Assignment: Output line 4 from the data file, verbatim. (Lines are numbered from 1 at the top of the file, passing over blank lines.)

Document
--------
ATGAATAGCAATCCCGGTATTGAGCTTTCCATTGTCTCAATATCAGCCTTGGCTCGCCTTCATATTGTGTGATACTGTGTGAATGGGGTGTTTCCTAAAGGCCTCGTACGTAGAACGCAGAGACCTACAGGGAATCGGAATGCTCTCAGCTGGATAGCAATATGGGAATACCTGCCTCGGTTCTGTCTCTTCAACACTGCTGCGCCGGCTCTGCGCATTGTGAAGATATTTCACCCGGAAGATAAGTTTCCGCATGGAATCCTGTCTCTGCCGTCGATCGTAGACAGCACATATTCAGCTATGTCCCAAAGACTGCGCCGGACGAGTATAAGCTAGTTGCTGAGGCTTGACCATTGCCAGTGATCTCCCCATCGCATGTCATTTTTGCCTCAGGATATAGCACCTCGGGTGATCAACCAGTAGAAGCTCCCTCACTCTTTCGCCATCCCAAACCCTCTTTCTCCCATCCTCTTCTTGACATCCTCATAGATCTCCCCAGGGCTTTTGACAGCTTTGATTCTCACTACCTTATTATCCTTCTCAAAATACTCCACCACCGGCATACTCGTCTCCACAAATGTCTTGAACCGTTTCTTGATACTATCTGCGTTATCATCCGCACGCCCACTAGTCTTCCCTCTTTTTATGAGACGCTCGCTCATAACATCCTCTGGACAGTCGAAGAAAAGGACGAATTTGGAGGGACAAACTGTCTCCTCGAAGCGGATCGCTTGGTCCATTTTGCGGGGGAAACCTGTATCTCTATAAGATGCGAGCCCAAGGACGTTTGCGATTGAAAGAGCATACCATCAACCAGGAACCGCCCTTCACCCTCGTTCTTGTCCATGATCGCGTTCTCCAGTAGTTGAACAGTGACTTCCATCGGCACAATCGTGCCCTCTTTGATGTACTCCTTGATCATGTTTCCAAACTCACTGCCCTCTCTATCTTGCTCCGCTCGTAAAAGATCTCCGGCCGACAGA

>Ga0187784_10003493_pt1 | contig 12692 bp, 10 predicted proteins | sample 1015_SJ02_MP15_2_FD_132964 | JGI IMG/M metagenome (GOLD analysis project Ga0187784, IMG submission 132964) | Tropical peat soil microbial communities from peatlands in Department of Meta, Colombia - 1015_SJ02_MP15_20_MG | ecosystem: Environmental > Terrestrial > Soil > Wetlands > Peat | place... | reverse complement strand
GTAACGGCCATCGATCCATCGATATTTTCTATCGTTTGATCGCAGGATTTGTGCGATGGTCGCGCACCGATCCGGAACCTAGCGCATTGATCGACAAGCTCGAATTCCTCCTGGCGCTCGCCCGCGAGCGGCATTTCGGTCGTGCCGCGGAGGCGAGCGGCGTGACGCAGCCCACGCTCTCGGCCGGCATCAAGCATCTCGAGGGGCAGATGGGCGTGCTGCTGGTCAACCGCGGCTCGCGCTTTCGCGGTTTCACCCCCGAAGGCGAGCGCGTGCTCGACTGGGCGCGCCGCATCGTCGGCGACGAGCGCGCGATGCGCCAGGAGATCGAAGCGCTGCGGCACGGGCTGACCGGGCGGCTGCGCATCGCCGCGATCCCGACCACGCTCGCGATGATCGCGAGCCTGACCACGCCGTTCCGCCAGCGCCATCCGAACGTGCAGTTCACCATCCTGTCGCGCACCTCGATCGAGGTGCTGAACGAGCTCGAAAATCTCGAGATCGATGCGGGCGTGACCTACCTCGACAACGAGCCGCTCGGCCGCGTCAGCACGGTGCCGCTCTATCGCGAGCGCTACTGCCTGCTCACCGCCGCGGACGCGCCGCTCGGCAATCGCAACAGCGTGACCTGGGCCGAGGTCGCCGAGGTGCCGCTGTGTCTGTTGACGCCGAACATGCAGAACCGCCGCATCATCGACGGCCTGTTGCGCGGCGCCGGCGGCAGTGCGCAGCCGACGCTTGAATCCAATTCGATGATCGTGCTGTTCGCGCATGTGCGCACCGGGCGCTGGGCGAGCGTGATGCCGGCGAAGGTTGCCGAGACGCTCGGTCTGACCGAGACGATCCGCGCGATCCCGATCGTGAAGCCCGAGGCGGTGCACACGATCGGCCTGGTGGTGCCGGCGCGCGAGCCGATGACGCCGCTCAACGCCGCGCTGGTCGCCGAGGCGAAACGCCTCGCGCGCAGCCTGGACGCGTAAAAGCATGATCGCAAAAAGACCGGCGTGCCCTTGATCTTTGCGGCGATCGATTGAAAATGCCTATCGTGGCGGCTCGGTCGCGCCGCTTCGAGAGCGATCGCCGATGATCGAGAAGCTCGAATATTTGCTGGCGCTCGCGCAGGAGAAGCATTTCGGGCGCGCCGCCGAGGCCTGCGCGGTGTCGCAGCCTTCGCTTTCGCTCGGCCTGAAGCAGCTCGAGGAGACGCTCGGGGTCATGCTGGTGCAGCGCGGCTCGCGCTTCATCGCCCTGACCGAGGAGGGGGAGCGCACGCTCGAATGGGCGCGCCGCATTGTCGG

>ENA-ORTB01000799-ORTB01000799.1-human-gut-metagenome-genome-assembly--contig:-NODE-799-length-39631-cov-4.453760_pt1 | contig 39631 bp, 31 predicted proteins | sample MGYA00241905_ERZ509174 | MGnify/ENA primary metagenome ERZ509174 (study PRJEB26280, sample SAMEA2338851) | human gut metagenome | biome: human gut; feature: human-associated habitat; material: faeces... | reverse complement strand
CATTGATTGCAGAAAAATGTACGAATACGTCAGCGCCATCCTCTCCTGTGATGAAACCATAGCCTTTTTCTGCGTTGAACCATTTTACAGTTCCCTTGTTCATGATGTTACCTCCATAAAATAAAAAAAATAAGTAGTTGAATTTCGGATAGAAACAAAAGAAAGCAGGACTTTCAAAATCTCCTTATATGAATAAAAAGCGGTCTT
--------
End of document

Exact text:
>ENA-ORTB01000799-ORTB01000799.1-human-gut-metagenome-genome-assembly--contig:-NODE-799-length-39631-cov-4.453760_pt1 | contig 39631 bp, 31 predicted proteins | sample MGYA00241905_ERZ509174 | MGnify/ENA primary metagenome ERZ509174 (study PRJEB26280, sample SAMEA2338851) | human gut metagenome | biome: human gut; feature: human-associated habitat; material: faeces... | reverse complement strand